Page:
Example 1 intends to translate properties of conditional probabilities given an element in some abstract space of functions into properties in (hopefully) more concrete spaces defined by random vectors. Example 1, however, does not apply when is not a Hilbert space. Although we may approximate any of the separable metric spaces by other simpler spaces, the conditioning argument does not hold without running into problems, such as the Borel paradox (see, e.g., ). For instance, take to be the set of bounded and continuous functions, . It is separable, and any can be well approximated by a polynomial of order , say with some coefficients . Because we can take J such that , for some , the probability of the event is close to the probability of the event . However, the topology of is not the same as the topology of the Euclidean for any finite J. Therefore, the Borel σ-field on is different from the Borel σ-field on any . Conditioning on different σ-fields delivers different conditional probability distributions, and so, we are not guaranteed to have close to for all measurable sets A. We can still obtain the existence of conditional densities, but we cannot derive conclusions based on some approximation for , no matter how large J is.
3. Regression Estimator
Next, we consider the properties of the Nadaraya-Watson kernel regression estimator:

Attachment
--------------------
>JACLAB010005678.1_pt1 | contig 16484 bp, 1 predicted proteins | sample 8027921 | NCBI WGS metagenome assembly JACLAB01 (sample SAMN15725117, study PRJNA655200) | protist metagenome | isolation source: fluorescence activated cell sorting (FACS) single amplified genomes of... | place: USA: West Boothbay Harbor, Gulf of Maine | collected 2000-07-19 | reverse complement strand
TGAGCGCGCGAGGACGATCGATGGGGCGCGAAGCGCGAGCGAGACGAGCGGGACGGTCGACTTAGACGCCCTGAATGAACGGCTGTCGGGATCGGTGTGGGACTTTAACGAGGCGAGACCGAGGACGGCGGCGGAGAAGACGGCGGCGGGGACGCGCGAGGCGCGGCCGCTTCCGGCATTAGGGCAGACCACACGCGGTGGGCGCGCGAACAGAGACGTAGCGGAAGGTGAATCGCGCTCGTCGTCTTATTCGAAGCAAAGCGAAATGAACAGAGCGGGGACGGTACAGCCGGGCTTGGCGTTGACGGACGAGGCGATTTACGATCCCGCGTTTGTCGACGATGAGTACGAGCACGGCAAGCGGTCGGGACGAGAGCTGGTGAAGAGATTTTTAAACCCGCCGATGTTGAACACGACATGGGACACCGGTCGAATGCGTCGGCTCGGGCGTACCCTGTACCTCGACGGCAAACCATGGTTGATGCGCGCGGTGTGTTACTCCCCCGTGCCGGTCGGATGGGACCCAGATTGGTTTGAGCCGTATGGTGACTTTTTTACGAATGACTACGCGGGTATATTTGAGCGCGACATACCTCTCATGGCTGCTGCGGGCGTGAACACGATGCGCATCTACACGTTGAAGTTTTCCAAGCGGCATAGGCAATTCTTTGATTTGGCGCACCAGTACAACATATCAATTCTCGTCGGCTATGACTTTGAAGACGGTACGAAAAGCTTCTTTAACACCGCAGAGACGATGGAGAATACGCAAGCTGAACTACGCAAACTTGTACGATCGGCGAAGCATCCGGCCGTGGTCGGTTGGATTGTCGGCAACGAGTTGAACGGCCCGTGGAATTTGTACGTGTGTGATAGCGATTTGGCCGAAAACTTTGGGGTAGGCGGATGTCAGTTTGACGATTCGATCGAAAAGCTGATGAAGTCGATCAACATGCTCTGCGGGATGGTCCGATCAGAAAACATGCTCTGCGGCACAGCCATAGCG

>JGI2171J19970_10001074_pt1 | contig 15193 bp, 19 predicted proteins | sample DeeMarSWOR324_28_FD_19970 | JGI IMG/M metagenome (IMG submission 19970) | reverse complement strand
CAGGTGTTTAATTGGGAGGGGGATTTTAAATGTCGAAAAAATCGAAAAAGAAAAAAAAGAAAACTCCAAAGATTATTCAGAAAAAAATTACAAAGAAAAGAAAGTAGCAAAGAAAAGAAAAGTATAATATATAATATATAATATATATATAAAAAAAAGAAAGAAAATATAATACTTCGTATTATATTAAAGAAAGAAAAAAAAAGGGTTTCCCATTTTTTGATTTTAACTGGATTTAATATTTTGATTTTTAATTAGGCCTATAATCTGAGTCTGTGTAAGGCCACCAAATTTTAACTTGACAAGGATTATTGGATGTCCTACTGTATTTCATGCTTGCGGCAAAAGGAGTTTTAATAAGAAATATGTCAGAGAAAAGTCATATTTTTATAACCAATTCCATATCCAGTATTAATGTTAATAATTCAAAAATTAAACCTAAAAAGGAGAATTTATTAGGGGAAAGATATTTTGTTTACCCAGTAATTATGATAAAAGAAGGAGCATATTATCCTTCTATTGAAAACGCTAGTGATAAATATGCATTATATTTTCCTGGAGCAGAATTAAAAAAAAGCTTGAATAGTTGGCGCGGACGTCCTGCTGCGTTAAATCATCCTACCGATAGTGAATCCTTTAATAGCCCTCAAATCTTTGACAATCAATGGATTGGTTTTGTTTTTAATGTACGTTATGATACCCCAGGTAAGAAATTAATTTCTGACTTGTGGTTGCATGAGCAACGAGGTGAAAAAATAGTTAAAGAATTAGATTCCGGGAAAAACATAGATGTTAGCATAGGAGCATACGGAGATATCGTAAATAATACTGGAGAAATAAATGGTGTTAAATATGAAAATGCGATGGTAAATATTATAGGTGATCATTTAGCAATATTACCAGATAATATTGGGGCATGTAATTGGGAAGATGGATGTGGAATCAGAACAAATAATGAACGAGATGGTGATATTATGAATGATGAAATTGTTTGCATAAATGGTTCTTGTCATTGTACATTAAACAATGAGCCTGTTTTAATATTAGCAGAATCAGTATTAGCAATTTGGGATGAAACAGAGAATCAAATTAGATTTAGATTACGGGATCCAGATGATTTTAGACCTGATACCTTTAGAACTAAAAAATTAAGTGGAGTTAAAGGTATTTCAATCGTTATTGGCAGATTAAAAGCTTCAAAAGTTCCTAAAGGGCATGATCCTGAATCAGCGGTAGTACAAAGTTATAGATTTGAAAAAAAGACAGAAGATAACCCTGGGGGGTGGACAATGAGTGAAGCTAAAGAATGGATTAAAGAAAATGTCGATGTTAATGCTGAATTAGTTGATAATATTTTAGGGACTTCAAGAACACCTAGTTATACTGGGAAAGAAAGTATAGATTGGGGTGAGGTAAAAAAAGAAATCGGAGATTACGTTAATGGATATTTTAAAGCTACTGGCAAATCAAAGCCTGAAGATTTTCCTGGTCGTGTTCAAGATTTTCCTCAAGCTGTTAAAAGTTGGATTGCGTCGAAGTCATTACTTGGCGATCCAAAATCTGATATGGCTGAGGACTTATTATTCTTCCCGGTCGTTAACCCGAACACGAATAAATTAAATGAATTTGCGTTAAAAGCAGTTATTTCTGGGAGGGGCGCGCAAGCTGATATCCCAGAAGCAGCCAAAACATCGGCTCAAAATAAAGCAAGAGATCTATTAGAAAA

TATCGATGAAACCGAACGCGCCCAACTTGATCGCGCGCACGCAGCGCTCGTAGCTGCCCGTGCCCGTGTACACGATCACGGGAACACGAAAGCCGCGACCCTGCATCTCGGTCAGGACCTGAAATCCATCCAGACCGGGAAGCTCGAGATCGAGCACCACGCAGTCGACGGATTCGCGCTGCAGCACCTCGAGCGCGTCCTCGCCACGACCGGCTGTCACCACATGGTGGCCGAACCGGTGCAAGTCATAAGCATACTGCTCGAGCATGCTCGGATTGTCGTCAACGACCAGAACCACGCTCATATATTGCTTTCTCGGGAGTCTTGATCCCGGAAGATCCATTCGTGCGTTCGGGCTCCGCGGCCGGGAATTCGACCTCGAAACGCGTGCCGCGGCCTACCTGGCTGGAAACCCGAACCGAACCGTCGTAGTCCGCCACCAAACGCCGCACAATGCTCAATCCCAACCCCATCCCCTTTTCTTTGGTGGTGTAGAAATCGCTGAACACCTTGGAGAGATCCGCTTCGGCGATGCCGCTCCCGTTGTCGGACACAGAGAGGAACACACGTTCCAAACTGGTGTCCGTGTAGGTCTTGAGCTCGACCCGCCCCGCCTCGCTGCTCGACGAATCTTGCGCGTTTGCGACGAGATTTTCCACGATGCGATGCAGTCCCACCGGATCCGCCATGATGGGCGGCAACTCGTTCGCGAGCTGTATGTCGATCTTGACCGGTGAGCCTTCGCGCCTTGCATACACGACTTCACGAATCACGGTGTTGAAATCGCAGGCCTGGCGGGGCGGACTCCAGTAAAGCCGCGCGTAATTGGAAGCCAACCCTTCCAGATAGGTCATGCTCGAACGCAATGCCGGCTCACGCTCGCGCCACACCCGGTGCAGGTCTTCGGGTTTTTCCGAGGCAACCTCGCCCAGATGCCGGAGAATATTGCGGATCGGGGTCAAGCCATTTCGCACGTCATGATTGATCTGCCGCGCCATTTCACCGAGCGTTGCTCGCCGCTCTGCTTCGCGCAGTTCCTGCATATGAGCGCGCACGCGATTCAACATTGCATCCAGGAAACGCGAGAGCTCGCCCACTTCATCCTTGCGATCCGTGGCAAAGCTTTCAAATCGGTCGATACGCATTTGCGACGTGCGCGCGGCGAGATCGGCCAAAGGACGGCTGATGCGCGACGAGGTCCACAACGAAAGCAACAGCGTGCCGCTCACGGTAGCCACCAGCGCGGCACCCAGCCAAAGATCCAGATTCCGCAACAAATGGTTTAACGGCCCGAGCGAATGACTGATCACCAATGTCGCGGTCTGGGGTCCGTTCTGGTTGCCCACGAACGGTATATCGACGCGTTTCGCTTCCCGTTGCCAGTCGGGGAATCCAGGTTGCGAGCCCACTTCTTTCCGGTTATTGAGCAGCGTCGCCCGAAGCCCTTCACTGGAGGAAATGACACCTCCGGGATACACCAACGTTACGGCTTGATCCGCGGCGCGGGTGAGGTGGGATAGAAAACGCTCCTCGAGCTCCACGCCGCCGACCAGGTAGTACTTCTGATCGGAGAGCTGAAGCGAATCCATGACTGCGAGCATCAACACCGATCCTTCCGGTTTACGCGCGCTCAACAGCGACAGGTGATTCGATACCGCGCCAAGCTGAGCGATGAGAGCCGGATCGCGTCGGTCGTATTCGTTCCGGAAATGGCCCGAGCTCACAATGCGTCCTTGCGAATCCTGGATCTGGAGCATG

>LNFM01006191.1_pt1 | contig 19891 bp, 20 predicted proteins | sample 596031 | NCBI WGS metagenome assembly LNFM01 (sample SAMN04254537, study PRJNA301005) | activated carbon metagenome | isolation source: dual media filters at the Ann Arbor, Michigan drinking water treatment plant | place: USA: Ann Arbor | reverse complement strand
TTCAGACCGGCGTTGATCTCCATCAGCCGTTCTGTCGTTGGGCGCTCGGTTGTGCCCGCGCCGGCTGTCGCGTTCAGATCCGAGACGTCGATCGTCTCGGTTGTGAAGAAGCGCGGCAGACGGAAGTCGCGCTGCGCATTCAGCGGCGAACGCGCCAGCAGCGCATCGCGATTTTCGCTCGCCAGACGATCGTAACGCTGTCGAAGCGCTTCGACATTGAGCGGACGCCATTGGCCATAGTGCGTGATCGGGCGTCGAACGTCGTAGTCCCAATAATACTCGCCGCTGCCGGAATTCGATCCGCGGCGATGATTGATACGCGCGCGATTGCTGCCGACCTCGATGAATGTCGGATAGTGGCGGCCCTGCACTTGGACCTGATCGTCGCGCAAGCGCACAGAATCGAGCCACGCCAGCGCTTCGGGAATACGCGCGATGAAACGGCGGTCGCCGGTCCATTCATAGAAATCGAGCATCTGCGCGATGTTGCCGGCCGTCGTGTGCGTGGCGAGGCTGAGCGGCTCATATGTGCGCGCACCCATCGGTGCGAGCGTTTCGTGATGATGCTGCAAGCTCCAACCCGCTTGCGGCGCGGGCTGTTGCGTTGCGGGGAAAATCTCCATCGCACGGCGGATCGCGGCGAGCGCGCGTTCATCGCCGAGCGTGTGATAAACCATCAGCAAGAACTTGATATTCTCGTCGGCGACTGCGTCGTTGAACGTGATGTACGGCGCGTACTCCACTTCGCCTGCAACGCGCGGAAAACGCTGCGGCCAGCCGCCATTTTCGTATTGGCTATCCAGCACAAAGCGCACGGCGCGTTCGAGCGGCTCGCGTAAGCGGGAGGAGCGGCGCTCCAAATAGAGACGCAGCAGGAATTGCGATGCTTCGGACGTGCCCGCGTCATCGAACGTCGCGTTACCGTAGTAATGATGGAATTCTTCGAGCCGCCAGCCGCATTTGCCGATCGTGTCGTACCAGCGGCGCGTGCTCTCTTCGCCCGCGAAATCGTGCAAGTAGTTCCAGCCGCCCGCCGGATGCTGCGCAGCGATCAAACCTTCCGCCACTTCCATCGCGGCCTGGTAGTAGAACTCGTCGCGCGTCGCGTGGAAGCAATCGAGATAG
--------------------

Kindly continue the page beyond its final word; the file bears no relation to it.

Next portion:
where (·) is the kernel function and is the bandwidth. As previously mentioned, the objective here is to work as closely as possible to the standard kernel literature. The assumptions we impose are therefore similar to the standard assumptions (see Pagan and Ullah ), but with the population density and regression function substituted for the corresponding conditional functions and with the extra “Q-almost all c” qualifiers added. For brevity, we relegate the properties of the kernel density estimator to the Supplemental Material.
We maintain Assumptions 1 and 2 from now on. In addition, we impose the following conditions:
Let K be the class of all Borel measurable nonnegative bounded real-valued functions , such that: (i) ; (ii) ; (iii) as ; (iv) ; (v) ; and (vi) .
For Q-almost all , the conditional density is continuous at any point .
(i) as and (ii) as .
For Q-almost all c, (i) is twice continuously differentiable with respect to x in some neighbourhood of and (ii) the second-order derivatives of with respect to x are bounded in this neighbourhood.
For Q-almost all c, the point is in the interior of the support of X conditional on and , for some finite ξ.
The kernel K is a symmetric function satisfying .
(i) a.s.; and (ii) let , and assume a.s..
For Q-almost all c, the function is twice continuously differentiable with respect to x in some neighbourhood of .
Conditions 1–5 suffice to obtain the asymptotic properties of the kernel density estimator (consistency, rate of convergence and asymptotic distribution; see the Supplemental Material). Condition 6 is standard in the literature.
Condition 7(i) implies . In the standard factor model, this translates into:
Note that is a random object because C has not been fixed. Typically in the literature, is assumed to be independent of , in which case where is an unknown constant. Unlike the standard model, here, we allow J to be infinite (as long as C belongs to an appropriate separable metric space); we do not require to be independent of , and we allow for more complicated interactions between X and C.
Condition 7(ii) allows for conditional heteroskedasticity; and Condition 8 is used to apply Q-almost sure Taylor expansions similar to what is usually done in the kernel literature.